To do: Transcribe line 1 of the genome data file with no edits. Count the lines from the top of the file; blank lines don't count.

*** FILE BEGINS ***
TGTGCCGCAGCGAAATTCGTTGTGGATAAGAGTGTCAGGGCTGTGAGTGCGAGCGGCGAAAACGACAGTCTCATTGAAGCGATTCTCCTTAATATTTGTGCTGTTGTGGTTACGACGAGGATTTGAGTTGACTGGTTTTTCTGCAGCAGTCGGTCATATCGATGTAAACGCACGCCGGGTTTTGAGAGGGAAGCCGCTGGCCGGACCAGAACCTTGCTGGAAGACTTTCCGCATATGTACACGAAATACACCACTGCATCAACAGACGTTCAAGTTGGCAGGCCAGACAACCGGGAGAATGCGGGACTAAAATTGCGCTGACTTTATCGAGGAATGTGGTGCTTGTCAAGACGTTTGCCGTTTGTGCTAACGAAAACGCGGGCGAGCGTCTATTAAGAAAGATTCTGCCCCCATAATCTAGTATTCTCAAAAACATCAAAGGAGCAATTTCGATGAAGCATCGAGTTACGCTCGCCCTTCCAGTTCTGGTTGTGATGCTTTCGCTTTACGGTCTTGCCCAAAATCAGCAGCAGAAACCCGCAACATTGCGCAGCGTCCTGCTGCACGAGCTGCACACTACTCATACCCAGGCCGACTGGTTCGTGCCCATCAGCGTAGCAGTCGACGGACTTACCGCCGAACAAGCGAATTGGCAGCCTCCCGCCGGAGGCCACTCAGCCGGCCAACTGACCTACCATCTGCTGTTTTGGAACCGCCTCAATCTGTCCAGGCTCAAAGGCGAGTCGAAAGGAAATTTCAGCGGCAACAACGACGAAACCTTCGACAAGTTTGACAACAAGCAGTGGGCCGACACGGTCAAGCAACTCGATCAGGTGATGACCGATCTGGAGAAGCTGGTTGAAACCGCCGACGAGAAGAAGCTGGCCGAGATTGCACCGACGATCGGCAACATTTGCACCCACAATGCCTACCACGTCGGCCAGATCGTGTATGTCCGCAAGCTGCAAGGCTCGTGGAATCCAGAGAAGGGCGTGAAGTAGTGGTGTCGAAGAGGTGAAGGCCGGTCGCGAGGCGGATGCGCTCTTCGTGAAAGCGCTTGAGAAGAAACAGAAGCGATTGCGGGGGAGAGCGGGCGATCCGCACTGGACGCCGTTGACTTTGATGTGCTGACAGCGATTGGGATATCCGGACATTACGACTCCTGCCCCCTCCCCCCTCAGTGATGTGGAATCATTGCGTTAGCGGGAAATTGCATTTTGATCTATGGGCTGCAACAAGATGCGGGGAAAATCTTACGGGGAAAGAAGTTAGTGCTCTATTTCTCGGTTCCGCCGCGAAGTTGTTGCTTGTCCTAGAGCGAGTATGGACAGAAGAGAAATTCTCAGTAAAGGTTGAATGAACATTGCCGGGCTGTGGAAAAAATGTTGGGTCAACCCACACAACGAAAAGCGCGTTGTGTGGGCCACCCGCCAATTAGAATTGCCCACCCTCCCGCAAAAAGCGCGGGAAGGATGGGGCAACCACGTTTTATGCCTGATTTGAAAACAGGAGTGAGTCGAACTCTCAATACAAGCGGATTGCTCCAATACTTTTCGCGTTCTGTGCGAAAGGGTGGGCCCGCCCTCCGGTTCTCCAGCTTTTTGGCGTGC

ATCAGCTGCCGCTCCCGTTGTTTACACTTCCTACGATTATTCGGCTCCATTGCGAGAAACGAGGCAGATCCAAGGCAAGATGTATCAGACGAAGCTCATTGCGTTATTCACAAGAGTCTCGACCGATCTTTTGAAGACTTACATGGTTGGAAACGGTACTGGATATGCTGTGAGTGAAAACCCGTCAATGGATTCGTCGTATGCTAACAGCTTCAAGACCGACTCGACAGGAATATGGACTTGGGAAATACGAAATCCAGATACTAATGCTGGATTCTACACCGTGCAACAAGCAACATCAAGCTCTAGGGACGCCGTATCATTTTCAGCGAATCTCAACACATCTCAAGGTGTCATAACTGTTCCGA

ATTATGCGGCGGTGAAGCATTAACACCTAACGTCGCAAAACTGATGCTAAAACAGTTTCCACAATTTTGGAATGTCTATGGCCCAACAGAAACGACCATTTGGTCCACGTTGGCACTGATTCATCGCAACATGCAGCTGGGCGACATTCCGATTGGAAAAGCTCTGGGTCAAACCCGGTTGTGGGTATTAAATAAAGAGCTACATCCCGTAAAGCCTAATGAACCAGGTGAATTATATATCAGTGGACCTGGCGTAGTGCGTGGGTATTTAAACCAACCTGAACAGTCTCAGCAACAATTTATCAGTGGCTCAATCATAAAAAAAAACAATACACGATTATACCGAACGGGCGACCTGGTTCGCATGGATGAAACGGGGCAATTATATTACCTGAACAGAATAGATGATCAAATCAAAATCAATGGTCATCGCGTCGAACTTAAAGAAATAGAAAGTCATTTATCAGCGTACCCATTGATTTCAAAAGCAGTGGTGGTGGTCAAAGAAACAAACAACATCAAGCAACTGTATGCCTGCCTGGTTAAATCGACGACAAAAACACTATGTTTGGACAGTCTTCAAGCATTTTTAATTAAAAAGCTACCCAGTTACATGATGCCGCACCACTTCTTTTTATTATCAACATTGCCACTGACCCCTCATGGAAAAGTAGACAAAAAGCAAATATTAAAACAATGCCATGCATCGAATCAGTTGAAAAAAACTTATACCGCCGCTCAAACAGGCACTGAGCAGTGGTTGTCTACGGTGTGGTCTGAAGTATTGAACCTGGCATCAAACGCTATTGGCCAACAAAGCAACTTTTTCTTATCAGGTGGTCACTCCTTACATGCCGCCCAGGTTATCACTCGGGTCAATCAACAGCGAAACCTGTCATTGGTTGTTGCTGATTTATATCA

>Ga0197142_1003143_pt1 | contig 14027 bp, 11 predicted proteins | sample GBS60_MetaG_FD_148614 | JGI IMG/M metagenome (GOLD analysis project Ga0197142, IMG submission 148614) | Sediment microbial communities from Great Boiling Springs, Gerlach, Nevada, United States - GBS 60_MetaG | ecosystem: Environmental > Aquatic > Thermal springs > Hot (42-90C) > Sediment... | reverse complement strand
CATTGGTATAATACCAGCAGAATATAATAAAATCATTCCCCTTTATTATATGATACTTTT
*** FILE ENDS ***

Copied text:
TGTGCCGCAGCGAAATTCGTTGTGGATAAGAGTGTCAGGGCTGTGAGTGCGAGCGGCGAAAACGACAGTCTCATTGAAGCGATTCTCCTTAATATTTGTGCTGTTGTGGTTACGACGAGGATTTGAGTTGACTGGTTTTTCTGCAGCAGTCGGTCATATCGATGTAAACGCACGCCGGGTTTTGAGAGGGAAGCCGCTGGCCGGACCAGAACCTTGCTGGAAGACTTTCCGCATATGTACACGAAATACACCACTGCATCAACAGACGTTCAAGTTGGCAGGCCAGACAACCGGGAGAATGCGGGACTAAAATTGCGCTGACTTTATCGAGGAATGTGGTGCTTGTCAAGACGTTTGCCGTTTGTGCTAACGAAAACGCGGGCGAGCGTCTATTAAGAAAGATTCTGCCCCCATAATCTAGTATTCTCAAAAACATCAAAGGAGCAATTTCGATGAAGCATCGAGTTACGCTCGCCCTTCCAGTTCTGGTTGTGATGCTTTCGCTTTACGGTCTTGCCCAAAATCAGCAGCAGAAACCCGCAACATTGCGCAGCGTCCTGCTGCACGAGCTGCACACTACTCATACCCAGGCCGACTGGTTCGTGCCCATCAGCGTAGCAGTCGACGGACTTACCGCCGAACAAGCGAATTGGCAGCCTCCCGCCGGAGGCCACTCAGCCGGCCAACTGACCTACCATCTGCTGTTTTGGAACCGCCTCAATCTGTCCAGGCTCAAAGGCGAGTCGAAAGGAAATTTCAGCGGCAACAACGACGAAACCTTCGACAAGTTTGACAACAAGCAGTGGGCCGACACGGTCAAGCAACTCGATCAGGTGATGACCGATCTGGAGAAGCTGGTTGAAACCGCCGACGAGAAGAAGCTGGCCGAGATTGCACCGACGATCGGCAACATTTGCACCCACAATGCCTACCACGTCGGCCAGATCGTGTATGTCCGCAAGCTGCAAGGCTCGTGGAATCCAGAGAAGGGCGTGAAGTAGTGGTGTCGAAGAGGTGAAGGCCGGTCGCGAGGCGGATGCGCTCTTCGTGAAAGCGCTTGAGAAGAAACAGAAGCGATTGCGGGGGAGAGCGGGCGATCCGCACTGGACGCCGTTGACTTTGATGTGCTGACAGCGATTGGGATATCCGGACATTACGACTCCTGCCCCCTCCCCCCTCAGTGATGTGGAATCATTGCGTTAGCGGGAAATTGCATTTTGATCTATGGGCTGCAACAAGATGCGGGGAAAATCTTACGGGGAAAGAAGTTAGTGCTCTATTTCTCGGTTCCGCCGCGAAGTTGTTGCTTGTCCTAGAGCGAGTATGGACAGAAGAGAAATTCTCAGTAAAGGTTGAATGAACATTGCCGGGCTGTGGAAAAAATGTTGGGTCAACCCACACAACGAAAAGCGCGTTGTGTGGGCCACCCGCCAATTAGAATTGCCCACCCTCCCGCAAAAAGCGCGGGAAGGATGGGGCAACCACGTTTTATGCCTGATTTGAAAACAGGAGTGAGTCGAACTCTCAATACAAGCGGATTGCTCCAATACTTTTCGCGTTCTGTGCGAAAGGGTGGGCCCGCCCTCCGGTTCTCCAGCTTTTTGGCGTGC